The overall short-term mortality in this cohort was 12.6%; death was most frequently due to acute respiratory distress syndrome, and was more common among patients with stroke and encephalopathy who were more likely to have severe or critical COVID-19, however the impact of neurological complications on mortality could not be evaluated without a severity-matched control group of COVID-19 patients without neurological complications. Notably, a substantial proportion of patients (42%) experienced resolution of their neurological symptoms at median follow-up of 24 days, however this was not largely attributable to directed treatments as rates of thrombolysis, thrombectomy, and anticoagulation were not specified, and, with the exception of intravenous immunoglobulin for treating Guillain-Barré syndrome, the use of immunosuppression or immunomodulation for treating encephalitis and COVID-19-associated encephalopathy was infrequent.
Strength of Evidence: Reliable
Claims are generally supported by the data and methods used. Decision-makers should consider the claims in this study actionable with limitations based on the methods and data.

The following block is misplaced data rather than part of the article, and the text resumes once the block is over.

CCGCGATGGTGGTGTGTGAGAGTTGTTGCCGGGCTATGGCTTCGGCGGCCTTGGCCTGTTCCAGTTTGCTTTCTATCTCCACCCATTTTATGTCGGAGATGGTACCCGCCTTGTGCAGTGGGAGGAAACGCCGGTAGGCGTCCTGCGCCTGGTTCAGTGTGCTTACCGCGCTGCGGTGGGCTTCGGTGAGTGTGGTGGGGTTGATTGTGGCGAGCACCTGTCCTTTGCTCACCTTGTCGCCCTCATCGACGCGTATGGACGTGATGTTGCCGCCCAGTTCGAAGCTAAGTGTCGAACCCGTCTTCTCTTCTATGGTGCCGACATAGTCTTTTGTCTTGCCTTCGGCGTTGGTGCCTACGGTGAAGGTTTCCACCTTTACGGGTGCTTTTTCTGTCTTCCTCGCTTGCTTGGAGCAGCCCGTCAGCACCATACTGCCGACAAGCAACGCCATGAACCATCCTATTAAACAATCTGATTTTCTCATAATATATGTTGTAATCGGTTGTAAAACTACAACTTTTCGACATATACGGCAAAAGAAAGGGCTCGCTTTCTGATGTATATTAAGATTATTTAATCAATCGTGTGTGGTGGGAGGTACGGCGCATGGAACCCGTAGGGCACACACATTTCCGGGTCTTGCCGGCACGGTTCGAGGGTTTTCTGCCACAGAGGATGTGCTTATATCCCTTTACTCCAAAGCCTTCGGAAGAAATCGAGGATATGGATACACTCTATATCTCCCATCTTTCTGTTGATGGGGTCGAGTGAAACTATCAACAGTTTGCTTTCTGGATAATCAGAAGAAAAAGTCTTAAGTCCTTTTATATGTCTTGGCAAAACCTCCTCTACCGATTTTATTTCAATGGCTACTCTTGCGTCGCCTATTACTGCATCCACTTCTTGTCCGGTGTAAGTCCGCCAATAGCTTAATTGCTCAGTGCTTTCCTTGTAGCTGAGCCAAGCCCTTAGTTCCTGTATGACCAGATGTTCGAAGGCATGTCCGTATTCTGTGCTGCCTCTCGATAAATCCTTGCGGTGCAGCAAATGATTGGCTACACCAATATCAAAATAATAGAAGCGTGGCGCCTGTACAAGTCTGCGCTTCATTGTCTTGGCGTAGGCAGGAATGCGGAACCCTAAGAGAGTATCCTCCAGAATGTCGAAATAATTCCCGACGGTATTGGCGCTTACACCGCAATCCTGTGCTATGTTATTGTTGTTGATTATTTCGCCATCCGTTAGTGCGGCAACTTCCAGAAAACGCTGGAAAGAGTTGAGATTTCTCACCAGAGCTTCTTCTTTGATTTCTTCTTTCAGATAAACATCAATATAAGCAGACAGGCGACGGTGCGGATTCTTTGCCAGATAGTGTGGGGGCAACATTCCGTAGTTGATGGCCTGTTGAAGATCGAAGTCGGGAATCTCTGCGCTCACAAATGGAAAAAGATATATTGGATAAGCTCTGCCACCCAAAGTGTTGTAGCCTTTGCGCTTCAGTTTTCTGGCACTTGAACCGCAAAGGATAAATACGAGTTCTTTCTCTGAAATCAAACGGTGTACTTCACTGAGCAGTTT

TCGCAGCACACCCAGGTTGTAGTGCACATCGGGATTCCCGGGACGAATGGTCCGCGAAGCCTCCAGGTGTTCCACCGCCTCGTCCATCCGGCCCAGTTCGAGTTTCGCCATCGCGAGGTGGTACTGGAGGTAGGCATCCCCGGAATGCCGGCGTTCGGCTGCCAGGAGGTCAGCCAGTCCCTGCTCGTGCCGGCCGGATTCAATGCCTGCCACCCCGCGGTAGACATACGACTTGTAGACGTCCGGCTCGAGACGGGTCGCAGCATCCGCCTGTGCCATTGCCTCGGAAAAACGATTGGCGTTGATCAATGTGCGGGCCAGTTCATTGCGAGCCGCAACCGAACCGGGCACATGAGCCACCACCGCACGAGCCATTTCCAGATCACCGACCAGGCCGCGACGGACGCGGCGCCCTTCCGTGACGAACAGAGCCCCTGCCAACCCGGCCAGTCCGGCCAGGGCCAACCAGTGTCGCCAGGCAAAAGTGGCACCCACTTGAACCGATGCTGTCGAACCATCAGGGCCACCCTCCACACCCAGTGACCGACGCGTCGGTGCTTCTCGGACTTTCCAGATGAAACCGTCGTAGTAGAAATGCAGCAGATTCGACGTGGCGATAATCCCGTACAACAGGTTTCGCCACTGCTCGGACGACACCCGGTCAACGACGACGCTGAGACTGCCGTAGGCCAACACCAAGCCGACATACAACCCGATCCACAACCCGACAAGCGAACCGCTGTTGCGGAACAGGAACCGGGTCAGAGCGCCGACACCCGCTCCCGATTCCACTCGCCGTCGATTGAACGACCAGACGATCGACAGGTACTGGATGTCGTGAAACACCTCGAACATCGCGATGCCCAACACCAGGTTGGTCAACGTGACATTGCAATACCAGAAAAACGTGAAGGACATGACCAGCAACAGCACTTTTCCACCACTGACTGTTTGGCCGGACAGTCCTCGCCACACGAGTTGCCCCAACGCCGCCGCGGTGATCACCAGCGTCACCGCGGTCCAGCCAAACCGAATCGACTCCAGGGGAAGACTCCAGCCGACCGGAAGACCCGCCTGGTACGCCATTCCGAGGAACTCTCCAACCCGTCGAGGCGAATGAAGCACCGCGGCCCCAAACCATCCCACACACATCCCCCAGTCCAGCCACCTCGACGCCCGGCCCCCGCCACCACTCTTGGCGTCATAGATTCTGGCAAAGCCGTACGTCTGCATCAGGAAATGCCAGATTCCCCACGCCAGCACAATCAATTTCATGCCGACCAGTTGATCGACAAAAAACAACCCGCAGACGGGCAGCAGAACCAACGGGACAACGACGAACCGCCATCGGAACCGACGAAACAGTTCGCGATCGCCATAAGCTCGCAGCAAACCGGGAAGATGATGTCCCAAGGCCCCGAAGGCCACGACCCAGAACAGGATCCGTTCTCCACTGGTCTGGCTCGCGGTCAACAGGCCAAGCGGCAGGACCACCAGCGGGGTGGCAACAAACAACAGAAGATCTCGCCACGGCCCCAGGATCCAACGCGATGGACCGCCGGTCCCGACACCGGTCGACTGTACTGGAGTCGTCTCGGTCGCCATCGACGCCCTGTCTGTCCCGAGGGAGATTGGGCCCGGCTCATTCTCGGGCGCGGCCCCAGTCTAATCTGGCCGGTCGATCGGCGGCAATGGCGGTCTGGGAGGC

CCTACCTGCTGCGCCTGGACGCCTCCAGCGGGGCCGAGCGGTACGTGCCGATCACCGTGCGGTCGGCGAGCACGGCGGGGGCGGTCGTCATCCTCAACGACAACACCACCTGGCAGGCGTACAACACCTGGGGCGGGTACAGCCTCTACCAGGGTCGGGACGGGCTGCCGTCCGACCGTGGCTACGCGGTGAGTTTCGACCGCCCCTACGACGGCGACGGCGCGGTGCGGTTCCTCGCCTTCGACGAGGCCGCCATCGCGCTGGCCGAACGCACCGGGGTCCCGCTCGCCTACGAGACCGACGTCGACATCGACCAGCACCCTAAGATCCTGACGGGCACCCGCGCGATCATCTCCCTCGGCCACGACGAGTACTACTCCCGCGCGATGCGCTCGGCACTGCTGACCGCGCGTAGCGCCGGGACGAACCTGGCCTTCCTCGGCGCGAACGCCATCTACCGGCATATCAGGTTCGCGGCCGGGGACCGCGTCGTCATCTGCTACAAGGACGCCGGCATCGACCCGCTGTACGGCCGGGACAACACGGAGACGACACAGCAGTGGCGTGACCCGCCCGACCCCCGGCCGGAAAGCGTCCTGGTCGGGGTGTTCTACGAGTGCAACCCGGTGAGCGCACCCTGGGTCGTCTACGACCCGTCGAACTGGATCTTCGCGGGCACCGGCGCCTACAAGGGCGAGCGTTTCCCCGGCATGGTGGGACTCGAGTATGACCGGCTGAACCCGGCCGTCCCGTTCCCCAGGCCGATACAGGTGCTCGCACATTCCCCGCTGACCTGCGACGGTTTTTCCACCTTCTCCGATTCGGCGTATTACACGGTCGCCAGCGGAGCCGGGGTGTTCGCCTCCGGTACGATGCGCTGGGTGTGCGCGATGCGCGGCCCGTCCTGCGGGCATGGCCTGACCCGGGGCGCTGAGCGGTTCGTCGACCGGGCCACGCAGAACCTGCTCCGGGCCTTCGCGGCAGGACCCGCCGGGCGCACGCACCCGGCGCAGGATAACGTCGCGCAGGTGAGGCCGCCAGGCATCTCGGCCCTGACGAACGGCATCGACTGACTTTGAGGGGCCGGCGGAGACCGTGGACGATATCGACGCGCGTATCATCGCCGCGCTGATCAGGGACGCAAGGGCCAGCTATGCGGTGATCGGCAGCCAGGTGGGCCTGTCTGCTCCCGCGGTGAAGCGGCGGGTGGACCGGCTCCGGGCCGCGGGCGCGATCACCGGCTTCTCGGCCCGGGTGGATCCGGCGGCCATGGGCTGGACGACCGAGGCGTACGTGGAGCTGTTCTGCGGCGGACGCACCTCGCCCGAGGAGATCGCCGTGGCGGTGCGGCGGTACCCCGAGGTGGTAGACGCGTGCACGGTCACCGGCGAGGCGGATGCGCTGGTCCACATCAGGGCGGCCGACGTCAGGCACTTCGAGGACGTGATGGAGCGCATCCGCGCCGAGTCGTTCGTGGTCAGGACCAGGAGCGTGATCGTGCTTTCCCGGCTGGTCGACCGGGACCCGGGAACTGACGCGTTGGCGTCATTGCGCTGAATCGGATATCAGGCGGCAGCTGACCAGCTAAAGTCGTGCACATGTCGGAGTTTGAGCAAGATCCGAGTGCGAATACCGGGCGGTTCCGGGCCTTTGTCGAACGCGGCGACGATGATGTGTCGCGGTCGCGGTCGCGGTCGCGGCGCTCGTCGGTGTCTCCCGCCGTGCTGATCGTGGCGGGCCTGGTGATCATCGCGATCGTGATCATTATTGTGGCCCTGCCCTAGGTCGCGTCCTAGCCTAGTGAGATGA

The major claims made by the authors or the presented data are: (1) COVID-19 is associated with a wide range of de novo neurological complications, particularly in patients with severe or critical COVID-19; (2) central nervous system manifestations of COVID-19 are predominant and largely consist of encephalopathy (with or without encephalitis) and stroke, while peripheral nervous system manifestations of COVID-19 largely consist of Guillain-Barré syndrome and critical illness neuropathy; and (3) neurological complications may occur throughout the early course of COVID-19. The study largely corroborates prior findings from multiple reports, but it is one of the more thorough descriptions of neurological complications in COVID-19 patients, including their temporal relationship to COVID-19 symptom onset, at multiple medical centers.